The Corban majority distinguished phrasing in the ODMA from that used in the Ohio Marketable Title Act (O.R.C. § 5301.47, et seq., the “MTA”), which was enacted for the purpose of simplifying and facilitating land title transactions. The MTA uses the word “extinguish”, and declares certain interests to be “null and void”. The ODMA is part of the MTA, but instead provides that mineral interests are “deemed abandoned” and vested in the surface owner. The Court noted that at common law, a quiet title action would have failed absent proof of the property owner’s subjective intent to abandon. The Court also cited to previous Ohio authority indicating that the word “deemed” when used in a statute creates a “conclusive presumption” in a civil action, but does not render the 1989 Act self-executing in nature or automatically transfer a mineral interest. The Court stated that this conclusive presumption remedied the difficulties in proving abandonment faced by surface owners when seeking to quiet title to dormant mineral interests. Therefore, by providing for a conclusive presumption of abandonment as an evidentiary device in such an action, an effective method of terminating dormant mineral interests was created by the legislature under the 1989 Act.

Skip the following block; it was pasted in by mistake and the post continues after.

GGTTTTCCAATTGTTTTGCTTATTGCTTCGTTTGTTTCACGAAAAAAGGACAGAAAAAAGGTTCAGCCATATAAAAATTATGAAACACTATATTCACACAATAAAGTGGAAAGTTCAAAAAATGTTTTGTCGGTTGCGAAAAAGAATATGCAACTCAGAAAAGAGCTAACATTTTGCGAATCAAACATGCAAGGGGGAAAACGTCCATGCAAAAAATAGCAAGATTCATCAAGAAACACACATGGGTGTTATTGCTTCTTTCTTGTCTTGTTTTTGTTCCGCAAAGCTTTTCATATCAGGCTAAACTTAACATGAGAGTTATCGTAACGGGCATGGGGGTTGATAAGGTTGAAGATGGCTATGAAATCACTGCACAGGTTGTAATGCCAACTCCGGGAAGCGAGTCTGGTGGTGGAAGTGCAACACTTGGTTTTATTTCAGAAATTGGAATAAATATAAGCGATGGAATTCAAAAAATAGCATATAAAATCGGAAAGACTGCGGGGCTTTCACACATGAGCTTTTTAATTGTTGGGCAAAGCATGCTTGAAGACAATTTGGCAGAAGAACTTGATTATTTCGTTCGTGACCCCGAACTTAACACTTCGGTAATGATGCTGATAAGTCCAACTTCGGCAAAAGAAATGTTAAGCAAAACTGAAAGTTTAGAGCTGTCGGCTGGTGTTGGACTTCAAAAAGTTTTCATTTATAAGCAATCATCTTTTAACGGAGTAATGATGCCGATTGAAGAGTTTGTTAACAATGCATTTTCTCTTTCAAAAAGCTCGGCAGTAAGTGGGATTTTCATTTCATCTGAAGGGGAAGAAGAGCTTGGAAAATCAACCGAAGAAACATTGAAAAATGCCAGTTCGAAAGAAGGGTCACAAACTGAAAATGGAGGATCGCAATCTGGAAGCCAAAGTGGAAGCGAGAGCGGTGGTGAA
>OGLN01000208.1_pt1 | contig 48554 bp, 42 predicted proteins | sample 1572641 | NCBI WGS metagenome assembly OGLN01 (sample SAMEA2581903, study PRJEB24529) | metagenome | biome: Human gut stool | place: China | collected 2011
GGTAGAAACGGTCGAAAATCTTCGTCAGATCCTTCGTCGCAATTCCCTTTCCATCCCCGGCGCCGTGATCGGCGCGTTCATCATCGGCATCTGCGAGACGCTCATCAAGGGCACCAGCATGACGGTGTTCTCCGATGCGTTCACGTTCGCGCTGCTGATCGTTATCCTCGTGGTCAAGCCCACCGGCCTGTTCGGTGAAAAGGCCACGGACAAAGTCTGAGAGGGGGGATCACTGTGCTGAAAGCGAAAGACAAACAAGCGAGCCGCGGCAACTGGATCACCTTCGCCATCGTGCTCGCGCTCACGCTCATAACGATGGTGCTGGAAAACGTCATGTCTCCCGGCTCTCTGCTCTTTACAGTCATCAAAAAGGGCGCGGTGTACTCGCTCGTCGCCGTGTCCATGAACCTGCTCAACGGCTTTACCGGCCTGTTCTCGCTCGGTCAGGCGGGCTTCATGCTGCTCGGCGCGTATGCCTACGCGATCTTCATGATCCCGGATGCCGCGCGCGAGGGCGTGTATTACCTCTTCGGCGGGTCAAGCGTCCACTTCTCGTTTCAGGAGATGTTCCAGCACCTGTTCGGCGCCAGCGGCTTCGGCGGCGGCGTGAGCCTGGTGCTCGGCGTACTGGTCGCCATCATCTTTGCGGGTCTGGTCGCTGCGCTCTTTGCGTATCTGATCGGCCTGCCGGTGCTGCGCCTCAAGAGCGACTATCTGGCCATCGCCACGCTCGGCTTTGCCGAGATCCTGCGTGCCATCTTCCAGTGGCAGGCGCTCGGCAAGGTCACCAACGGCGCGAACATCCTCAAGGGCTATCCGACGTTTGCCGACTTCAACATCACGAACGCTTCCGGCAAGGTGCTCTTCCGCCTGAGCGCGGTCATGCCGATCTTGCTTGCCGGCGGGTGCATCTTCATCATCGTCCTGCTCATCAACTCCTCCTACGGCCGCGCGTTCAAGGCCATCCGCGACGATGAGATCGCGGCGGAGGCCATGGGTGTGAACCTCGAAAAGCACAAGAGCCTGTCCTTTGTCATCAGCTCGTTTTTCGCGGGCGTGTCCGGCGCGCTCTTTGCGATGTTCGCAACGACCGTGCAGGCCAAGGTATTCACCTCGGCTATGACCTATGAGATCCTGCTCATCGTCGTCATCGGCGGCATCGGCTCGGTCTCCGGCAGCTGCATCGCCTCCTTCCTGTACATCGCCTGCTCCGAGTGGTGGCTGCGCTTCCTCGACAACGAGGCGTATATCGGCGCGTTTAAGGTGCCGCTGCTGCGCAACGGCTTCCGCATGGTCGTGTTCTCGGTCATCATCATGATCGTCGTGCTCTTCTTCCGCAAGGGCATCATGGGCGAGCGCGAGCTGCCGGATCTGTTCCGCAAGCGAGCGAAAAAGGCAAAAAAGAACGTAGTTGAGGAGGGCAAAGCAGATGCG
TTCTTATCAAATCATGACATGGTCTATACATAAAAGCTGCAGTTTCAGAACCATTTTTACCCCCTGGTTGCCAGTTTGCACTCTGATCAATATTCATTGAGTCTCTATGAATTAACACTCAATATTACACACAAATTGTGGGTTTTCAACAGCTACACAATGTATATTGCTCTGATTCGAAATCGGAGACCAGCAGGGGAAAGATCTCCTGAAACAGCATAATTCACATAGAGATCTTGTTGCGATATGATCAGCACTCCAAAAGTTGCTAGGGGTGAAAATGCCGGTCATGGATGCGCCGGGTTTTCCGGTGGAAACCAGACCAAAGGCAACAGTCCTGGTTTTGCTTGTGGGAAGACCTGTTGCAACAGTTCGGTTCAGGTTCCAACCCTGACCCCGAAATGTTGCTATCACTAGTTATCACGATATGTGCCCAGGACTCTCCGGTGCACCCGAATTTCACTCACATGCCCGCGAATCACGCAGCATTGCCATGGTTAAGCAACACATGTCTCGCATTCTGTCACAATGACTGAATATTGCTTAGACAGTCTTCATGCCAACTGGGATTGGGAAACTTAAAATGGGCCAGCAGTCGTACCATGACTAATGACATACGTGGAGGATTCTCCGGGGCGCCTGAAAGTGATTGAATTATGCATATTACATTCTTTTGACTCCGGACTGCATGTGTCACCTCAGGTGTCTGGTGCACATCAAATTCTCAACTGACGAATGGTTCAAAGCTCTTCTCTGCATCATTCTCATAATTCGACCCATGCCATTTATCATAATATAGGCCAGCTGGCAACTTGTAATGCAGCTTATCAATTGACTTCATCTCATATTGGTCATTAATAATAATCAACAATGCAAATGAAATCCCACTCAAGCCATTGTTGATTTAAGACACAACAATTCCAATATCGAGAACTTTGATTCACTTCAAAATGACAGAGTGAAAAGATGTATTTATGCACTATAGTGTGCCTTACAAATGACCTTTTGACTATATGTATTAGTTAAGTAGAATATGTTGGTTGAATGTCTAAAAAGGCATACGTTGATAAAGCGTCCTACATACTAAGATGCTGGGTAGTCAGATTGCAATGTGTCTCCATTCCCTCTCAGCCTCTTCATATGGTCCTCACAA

The Court held that any surface owner seeking to merge the surface and mineral rights under the 1989 Act must file a quiet title action and obtain a decree that the dormant mineral interest was abandoned. The Court further elaborated that the procedures under the 2006 Act must be followed as to all claims made after June 30, 2006, regardless of whether the claim pertains to mineral interests that were abandoned prior to such date.
With regard to the second certified question, the Corban Court held that the payment of delay rentals is not a “savings event” under the ODMA because it is not a title transaction that must be filed of record in the county recorder’s office. Further, the Court stated that the payment of delay rentals is not a “title transaction” because it does not affect title to any interest in land pursuant to the definition set forth in O.R.C. § 5301.47(F).
In the second opinion issued by the Ohio Supreme Court, Walker v. Shondrick-Nau, Slip Opinion No. 2016-Ohio-5793, the surface owner served notice and filed an Affidavit of Abandonment of the subject mineral interest in 2012 pursuant to the requirements set forth in the 2006 Act, which prompted the mineral owner to file an Affidavit and Claim to Preserve its mineral interest. As a result of this dispute, the surface owner filed a declaratory judgment action seeking to quiet title to the mineral interest and claimed that it had been automatically abandoned pursuant to the 1989 Act, prior to even filing the Affidavit of Abandonment.